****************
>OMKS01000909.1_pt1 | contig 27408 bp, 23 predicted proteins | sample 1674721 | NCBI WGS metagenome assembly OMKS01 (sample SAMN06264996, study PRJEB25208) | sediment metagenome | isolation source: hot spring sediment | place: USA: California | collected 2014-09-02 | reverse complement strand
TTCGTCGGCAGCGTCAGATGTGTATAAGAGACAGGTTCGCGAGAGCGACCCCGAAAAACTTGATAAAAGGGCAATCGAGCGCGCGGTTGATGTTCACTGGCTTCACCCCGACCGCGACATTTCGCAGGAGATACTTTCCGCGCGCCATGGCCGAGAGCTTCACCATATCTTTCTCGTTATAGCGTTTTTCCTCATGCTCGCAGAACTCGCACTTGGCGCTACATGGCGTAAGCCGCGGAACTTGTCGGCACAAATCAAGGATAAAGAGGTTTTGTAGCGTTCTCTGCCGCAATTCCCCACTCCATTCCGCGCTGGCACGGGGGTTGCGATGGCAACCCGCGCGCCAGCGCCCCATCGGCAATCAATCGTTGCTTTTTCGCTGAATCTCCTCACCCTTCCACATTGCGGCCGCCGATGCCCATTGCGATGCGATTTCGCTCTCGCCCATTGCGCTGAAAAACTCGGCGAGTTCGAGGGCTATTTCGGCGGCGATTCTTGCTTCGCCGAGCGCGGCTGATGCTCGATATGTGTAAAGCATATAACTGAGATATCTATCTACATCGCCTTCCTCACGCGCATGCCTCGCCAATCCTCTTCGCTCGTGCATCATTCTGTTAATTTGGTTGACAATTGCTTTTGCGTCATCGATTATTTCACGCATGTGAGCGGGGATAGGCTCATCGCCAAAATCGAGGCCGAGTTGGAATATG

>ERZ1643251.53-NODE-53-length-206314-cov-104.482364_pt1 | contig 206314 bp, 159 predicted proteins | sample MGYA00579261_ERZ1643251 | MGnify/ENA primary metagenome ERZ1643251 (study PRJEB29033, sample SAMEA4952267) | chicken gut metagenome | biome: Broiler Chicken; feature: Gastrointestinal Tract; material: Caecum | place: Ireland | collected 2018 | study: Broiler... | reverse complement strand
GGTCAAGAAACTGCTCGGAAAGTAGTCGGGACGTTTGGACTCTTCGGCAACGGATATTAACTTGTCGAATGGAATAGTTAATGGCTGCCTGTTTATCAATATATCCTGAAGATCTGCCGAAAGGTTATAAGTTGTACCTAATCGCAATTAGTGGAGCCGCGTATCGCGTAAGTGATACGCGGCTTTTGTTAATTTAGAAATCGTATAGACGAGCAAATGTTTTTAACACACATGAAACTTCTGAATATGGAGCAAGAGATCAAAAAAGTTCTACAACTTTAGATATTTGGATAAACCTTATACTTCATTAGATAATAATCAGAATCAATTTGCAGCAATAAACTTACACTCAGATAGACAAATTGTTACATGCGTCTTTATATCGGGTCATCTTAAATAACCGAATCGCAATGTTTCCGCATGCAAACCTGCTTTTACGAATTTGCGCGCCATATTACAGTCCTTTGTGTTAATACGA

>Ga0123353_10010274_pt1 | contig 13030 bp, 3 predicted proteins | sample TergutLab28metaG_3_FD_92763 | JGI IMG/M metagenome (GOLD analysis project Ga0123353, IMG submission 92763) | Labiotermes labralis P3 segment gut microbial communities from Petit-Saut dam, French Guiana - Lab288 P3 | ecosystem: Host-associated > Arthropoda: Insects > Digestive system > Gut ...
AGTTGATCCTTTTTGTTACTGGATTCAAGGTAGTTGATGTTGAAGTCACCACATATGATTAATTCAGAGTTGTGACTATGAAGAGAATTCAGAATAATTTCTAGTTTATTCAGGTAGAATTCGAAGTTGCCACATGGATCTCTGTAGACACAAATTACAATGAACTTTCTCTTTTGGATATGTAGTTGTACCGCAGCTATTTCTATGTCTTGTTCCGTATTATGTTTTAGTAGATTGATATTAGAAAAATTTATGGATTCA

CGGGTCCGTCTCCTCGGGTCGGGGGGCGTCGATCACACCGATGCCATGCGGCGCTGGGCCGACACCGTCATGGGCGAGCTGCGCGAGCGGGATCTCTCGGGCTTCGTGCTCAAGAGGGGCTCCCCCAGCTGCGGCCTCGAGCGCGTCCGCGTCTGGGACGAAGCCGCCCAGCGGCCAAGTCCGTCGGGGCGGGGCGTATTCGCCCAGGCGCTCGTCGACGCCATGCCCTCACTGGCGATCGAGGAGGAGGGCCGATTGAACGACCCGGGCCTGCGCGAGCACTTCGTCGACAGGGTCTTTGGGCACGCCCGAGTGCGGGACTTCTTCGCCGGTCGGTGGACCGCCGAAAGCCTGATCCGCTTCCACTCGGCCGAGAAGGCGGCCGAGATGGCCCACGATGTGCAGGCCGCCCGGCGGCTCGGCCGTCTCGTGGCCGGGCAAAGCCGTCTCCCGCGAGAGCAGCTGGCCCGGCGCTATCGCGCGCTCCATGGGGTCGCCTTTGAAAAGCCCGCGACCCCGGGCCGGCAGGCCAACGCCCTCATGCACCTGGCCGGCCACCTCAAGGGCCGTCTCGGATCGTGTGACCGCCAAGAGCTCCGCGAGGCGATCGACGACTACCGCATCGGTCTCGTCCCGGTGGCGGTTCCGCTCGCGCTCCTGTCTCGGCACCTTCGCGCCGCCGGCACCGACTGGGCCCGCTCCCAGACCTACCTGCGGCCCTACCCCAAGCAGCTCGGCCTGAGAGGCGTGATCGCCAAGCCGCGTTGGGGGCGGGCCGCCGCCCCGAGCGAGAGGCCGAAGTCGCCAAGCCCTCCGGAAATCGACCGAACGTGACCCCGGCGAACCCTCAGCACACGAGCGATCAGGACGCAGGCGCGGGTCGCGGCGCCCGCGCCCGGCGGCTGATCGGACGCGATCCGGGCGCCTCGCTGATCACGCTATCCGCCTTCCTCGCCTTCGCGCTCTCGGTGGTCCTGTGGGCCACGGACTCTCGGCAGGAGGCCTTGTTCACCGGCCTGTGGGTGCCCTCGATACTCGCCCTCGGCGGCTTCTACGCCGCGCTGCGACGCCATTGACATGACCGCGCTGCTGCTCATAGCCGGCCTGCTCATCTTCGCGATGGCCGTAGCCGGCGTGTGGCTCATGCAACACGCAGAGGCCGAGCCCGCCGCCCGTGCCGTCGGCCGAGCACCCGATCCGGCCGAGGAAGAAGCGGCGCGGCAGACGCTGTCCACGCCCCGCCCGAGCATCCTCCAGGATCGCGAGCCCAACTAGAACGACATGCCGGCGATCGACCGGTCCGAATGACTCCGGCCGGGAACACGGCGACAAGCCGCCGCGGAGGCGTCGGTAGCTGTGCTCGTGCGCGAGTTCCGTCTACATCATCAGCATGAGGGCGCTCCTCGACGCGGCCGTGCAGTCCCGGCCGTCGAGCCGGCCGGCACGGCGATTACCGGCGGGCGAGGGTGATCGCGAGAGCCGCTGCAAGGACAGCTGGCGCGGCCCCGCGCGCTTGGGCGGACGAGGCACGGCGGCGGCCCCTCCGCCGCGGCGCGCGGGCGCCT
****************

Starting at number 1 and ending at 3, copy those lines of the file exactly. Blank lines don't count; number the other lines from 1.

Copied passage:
>OMKS01000909.1_pt1 | contig 27408 bp, 23 predicted proteins | sample 1674721 | NCBI WGS metagenome assembly OMKS01 (sample SAMN06264996, study PRJEB25208) | sediment metagenome | isolation source: hot spring sediment | place: USA: California | collected 2014-09-02 | reverse complement strand
TTCGTCGGCAGCGTCAGATGTGTATAAGAGACAGGTTCGCGAGAGCGACCCCGAAAAACTTGATAAAAGGGCAATCGAGCGCGCGGTTGATGTTCACTGGCTTCACCCCGACCGCGACATTTCGCAGGAGATACTTTCCGCGCGCCATGGCCGAGAGCTTCACCATATCTTTCTCGTTATAGCGTTTTTCCTCATGCTCGCAGAACTCGCACTTGGCGCTACATGGCGTAAGCCGCGGAACTTGTCGGCACAAATCAAGGATAAAGAGGTTTTGTAGCGTTCTCTGCCGCAATTCCCCACTCCATTCCGCGCTGGCACGGGGGTTGCGATGGCAACCCGCGCGCCAGCGCCCCATCGGCAATCAATCGTTGCTTTTTCGCTGAATCTCCTCACCCTTCCACATTGCGGCCGCCGATGCCCATTGCGATGCGATTTCGCTCTCGCCCATTGCGCTGAAAAACTCGGCGAGTTCGAGGGCTATTTCGGCGGCGATTCTTGCTTCGCCGAGCGCGGCTGATGCTCGATATGTGTAAAGCATATAACTGAGATATCTATCTACATCGCCTTCCTCACGCGCATGCCTCGCCAATCCTCTTCGCTCGTGCATCATTCTGTTAATTTGGTTGACAATTGCTTTTGCGTCATCGATTATTTCACGCATGTGAGCGGGGATAGGCTCATCGCCAAAATCGAGGCCGAGTTGGAATATG

>ERZ1643251.53-NODE-53-length-206314-cov-104.482364_pt1 | contig 206314 bp, 159 predicted proteins | sample MGYA00579261_ERZ1643251 | MGnify/ENA primary metagenome ERZ1643251 (study PRJEB29033, sample SAMEA4952267) | chicken gut metagenome | biome: Broiler Chicken; feature: Gastrointestinal Tract; material: Caecum | place: Ireland | collected 2018 | study: Broiler... | reverse complement strand